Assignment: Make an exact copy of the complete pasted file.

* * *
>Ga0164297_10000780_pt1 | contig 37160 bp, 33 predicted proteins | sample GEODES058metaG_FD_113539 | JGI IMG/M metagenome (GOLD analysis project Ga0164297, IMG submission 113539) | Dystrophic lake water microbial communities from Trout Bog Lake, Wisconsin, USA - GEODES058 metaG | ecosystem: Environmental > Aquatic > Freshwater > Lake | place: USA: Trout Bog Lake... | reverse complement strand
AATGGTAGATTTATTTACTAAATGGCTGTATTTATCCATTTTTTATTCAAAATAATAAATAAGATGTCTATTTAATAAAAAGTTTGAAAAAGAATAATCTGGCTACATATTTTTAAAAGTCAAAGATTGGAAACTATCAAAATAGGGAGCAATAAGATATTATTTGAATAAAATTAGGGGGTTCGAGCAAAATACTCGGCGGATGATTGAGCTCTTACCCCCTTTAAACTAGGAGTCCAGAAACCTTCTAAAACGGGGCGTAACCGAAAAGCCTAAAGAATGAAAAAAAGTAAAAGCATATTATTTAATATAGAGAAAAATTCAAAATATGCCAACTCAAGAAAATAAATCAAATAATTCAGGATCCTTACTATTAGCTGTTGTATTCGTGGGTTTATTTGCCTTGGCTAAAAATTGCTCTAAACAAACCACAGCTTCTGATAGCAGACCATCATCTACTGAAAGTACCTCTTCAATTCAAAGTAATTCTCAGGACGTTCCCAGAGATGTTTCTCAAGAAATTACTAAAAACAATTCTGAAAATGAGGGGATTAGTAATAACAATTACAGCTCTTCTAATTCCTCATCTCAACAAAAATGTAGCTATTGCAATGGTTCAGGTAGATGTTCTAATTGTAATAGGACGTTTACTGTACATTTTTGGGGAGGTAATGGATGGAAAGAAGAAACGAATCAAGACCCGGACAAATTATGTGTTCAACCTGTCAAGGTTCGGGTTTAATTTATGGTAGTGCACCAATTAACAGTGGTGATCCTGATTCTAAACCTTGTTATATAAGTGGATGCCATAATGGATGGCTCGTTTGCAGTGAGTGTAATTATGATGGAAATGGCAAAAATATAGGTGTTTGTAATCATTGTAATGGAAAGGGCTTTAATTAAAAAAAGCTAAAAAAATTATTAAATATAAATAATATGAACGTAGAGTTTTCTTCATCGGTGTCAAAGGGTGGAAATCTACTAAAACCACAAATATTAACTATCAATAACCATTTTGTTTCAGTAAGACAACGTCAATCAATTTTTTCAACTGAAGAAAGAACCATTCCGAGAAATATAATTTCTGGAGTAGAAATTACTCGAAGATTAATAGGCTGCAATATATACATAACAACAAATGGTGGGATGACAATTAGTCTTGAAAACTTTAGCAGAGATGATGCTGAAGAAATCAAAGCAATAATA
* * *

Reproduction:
>Ga0164297_10000780_pt1 | contig 37160 bp, 33 predicted proteins | sample GEODES058metaG_FD_113539 | JGI IMG/M metagenome (GOLD analysis project Ga0164297, IMG submission 113539) | Dystrophic lake water microbial communities from Trout Bog Lake, Wisconsin, USA - GEODES058 metaG | ecosystem: Environmental > Aquatic > Freshwater > Lake | place: USA: Trout Bog Lake... | reverse complement strand
AATGGTAGATTTATTTACTAAATGGCTGTATTTATCCATTTTTTATTCAAAATAATAAATAAGATGTCTATTTAATAAAAAGTTTGAAAAAGAATAATCTGGCTACATATTTTTAAAAGTCAAAGATTGGAAACTATCAAAATAGGGAGCAATAAGATATTATTTGAATAAAATTAGGGGGTTCGAGCAAAATACTCGGCGGATGATTGAGCTCTTACCCCCTTTAAACTAGGAGTCCAGAAACCTTCTAAAACGGGGCGTAACCGAAAAGCCTAAAGAATGAAAAAAAGTAAAAGCATATTATTTAATATAGAGAAAAATTCAAAATATGCCAACTCAAGAAAATAAATCAAATAATTCAGGATCCTTACTATTAGCTGTTGTATTCGTGGGTTTATTTGCCTTGGCTAAAAATTGCTCTAAACAAACCACAGCTTCTGATAGCAGACCATCATCTACTGAAAGTACCTCTTCAATTCAAAGTAATTCTCAGGACGTTCCCAGAGATGTTTCTCAAGAAATTACTAAAAACAATTCTGAAAATGAGGGGATTAGTAATAACAATTACAGCTCTTCTAATTCCTCATCTCAACAAAAATGTAGCTATTGCAATGGTTCAGGTAGATGTTCTAATTGTAATAGGACGTTTACTGTACATTTTTGGGGAGGTAATGGATGGAAAGAAGAAACGAATCAAGACCCGGACAAATTATGTGTTCAACCTGTCAAGGTTCGGGTTTAATTTATGGTAGTGCACCAATTAACAGTGGTGATCCTGATTCTAAACCTTGTTATATAAGTGGATGCCATAATGGATGGCTCGTTTGCAGTGAGTGTAATTATGATGGAAATGGCAAAAATATAGGTGTTTGTAATCATTGTAATGGAAAGGGCTTTAATTAAAAAAAGCTAAAAAAATTATTAAATATAAATAATATGAACGTAGAGTTTTCTTCATCGGTGTCAAAGGGTGGAAATCTACTAAAACCACAAATATTAACTATCAATAACCATTTTGTTTCAGTAAGACAACGTCAATCAATTTTTTCAACTGAAGAAAGAACCATTCCGAGAAATATAATTTCTGGAGTAGAAATTACTCGAAGATTAATAGGCTGCAATATATACATAACAACAAATGGTGGGATGACAATTAGTCTTGAAAACTTTAGCAGAGATGATGCTGAAGAAATCAAAGCAATAATA